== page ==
This second volume of articles by G.V. Scammell offers new insights into the history of British and European shipping in the centuries of Europe's penetration into the oceans of the world, from the 15th to the 18th century. It examines the building, ownership and operation of merchantmen in the context of economic and social developments of the period, combining this with the investigation of the vital, but still comparatively neglected, subjects of the lives, working conditions, beliefs, skills and behaviour of seamen. This is the basis for discussion of the means and methods by which British shipping and merchants established themselves in oceanic trades, including those of other powers, considered in relation to the growth of British maritime and commercial supremacy. The final studies then examine the causes and consequences of European and British seaborne expansion, particularly in Asia.
'This collection of essays offers both a crash course in the development of merchant shipping and its importance to the empires of European states, and also a salutary account of the dangers to life, capital and material in the exploitation of overseas markets.' The Northern Mariner 'Anyone familiar with a Variorum series knows that they are invaluable compilations of previously published articles, often spanning decades, and thereby conveying developments in a field… [Scammell] continues to chart new areas of maritime research, as well as occasionally revisiting old haunts. One is well served by using this volume as both a series of historical voyages and an ongoing apprenticeship in maritime history, all under the guidance of a capable master.' International Journal of Maritime History 'Students of naval history, the explorations, international trading, and imperialism of the early modern age will welcome the ready access to Scammell's writings that this volume provides.' Sixteenth Century Journal 'An important collection which makes a major contribution to maritime studies, and to the literature on Western expansion.' English Historical Review
Contents: Preface; War at sea under the early Tudors: some Newcastle-upon-Tyne evidence (parts I & II); Shipowning in England, c.1450-1550; British merchant shipbuilding, c.1500-1750; The merchant service master in early modern England; Mutiny in British ships, c.1500-1750; 'A very profitable and advantageous trade': British smuggling in the Iberian Americas, 1500-1750; The English chartered trading companies and the sea; The great age of discovery, 1400-1650; European seafaring in Asia, c.1500-1750; England, Portugal and the Estado da Ãndia, c.1500-1635; Seafaring in the Estado da Ãndia, c.1500-1750; After Da Gama: Europe and Asia since 1498; Addenda and corrigenda; Index.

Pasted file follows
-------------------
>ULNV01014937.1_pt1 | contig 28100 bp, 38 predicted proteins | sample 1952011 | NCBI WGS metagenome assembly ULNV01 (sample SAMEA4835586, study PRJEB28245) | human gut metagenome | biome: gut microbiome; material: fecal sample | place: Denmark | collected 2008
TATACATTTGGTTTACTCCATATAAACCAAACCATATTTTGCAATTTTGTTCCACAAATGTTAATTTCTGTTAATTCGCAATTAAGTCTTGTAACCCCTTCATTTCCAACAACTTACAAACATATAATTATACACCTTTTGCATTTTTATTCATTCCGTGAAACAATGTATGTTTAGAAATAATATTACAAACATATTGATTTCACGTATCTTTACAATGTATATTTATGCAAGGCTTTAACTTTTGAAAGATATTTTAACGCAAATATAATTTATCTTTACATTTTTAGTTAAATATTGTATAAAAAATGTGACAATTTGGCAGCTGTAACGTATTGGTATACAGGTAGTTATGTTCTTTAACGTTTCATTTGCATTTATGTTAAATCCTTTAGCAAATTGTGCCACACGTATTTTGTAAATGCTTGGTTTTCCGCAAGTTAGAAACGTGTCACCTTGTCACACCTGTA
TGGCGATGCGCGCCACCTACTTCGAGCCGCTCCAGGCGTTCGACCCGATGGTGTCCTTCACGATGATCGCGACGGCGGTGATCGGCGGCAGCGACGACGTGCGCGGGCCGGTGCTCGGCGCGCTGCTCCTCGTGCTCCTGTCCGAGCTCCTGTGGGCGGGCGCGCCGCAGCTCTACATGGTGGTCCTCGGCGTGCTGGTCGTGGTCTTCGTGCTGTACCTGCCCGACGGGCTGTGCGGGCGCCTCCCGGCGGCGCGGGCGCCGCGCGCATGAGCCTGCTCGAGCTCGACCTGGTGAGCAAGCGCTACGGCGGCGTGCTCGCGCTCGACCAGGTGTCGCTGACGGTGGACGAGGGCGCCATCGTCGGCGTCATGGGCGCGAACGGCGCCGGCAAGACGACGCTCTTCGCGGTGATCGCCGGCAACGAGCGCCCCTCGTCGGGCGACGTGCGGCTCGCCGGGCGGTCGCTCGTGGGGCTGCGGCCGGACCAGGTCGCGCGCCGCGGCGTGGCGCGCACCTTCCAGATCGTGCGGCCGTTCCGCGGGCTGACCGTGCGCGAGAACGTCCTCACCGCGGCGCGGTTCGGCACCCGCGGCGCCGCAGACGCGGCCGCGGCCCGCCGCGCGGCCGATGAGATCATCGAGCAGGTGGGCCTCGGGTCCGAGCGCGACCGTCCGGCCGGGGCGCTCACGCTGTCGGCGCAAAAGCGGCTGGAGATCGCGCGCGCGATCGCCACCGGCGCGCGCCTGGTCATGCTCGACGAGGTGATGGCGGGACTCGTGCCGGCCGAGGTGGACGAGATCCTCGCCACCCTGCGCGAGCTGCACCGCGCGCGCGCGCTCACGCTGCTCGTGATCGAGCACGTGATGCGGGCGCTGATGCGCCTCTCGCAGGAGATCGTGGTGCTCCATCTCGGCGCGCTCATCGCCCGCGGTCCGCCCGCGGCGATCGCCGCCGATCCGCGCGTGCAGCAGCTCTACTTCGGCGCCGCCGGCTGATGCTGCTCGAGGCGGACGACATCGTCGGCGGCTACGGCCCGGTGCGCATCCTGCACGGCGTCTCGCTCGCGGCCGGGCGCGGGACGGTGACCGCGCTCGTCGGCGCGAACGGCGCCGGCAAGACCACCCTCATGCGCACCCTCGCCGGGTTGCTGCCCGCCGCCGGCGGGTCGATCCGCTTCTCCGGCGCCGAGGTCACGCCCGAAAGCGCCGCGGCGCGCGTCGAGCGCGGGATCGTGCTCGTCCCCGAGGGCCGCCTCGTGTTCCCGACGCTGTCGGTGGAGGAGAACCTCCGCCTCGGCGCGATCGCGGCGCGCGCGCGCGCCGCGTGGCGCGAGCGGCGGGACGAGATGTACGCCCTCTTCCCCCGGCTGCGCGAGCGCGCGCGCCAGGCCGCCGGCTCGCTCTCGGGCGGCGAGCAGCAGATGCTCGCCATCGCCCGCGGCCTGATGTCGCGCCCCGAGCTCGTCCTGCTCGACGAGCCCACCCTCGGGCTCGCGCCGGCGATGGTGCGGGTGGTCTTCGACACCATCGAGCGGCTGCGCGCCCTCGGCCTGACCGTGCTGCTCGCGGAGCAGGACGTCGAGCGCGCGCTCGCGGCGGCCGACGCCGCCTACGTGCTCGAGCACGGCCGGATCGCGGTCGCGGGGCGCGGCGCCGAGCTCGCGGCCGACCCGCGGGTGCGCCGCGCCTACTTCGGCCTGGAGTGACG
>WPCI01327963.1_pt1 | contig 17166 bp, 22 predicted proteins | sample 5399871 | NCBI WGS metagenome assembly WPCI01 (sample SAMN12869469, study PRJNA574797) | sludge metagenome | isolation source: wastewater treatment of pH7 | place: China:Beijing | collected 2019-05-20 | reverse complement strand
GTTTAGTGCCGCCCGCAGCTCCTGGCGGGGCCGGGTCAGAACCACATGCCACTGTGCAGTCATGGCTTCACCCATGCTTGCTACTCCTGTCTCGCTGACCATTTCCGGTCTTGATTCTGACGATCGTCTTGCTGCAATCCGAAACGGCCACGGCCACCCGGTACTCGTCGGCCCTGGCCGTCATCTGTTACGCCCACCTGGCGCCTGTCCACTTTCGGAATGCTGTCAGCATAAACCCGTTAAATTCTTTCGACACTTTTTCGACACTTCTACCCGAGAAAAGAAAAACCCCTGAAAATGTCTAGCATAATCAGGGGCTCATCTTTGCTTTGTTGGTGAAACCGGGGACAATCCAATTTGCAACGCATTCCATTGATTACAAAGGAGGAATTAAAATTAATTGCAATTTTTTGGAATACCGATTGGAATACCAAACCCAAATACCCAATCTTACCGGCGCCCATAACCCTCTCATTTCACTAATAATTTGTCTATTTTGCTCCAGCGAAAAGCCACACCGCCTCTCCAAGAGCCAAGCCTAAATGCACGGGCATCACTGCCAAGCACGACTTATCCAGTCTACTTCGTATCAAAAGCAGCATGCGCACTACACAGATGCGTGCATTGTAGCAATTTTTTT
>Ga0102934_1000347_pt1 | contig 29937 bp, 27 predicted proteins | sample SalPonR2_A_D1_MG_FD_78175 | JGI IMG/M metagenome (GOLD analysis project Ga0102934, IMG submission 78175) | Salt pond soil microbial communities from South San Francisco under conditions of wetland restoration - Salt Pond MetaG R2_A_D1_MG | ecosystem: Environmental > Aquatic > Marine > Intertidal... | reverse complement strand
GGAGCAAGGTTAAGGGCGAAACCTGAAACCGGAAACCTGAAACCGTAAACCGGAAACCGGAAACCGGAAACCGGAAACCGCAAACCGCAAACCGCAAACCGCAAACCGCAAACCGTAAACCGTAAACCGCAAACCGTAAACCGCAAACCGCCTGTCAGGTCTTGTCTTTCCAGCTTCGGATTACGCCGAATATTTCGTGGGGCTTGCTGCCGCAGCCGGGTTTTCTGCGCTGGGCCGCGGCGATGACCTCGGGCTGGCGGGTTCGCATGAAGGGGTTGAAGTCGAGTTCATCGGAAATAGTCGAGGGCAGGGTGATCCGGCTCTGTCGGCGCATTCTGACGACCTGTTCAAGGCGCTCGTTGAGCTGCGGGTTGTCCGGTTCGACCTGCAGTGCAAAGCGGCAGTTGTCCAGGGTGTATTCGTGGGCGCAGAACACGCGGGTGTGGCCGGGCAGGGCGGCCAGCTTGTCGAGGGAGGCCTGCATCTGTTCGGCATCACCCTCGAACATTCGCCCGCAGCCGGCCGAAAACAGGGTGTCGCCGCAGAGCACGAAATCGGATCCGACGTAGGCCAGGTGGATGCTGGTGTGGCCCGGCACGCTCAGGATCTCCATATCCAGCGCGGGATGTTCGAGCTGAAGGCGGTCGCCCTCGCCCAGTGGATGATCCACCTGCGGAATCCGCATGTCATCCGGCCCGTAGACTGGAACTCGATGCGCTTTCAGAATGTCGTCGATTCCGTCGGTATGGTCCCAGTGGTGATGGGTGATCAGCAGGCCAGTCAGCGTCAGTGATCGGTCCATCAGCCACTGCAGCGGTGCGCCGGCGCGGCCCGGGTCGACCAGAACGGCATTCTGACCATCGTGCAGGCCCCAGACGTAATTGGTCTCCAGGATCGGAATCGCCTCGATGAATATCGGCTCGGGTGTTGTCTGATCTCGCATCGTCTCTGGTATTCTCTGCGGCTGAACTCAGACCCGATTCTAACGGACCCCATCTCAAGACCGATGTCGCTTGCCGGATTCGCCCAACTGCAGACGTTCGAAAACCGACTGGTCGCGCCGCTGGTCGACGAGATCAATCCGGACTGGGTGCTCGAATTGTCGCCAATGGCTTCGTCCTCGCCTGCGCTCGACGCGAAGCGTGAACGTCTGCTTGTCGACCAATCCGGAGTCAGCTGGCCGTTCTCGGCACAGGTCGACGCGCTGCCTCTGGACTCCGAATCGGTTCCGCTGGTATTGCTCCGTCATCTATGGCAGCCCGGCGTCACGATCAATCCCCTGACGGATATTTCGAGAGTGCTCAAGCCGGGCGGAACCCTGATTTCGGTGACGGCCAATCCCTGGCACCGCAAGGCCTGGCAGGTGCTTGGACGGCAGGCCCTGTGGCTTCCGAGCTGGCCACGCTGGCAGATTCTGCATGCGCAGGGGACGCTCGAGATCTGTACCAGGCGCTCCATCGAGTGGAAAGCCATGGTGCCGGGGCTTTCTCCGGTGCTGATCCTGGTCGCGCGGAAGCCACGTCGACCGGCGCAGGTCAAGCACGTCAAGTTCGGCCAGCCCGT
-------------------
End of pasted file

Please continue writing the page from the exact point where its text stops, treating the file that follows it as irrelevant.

The first title in the Variorum Collected Studies series was published in 1970. Since then well over 1000 titles have appeared in the series, and it has established a well-earned international reputation for the publication of key research across a whole range of subjects within the fields of history.
The history of the medieval world remains central to the series, with Byzantine studies a particular speciality, but the range of titles extends from Hellenistic philosophy and the history of the Roman empire and early Christianity, through the Renaissance and Reformation, up to the 20th century. Islamic Studies forms another major strand as do the histories of science, technology and medicine.
Each title in the Variorum Collected Studies series brings together for the first time a selection of articles by a leading authority on a particular subject. These studies are reprinted from a vast range of learned journals, Festschrifts and conference proceedings. They make available research that is scattered, even inaccessible in all but the largest and most specialized libraries. With a new introduction and index, and often with new notes and previously unpublished material, they constitute an essential resource.
For further information about contributing to the series please contact Michael Greenwood at Michael.Greenwood@informa.com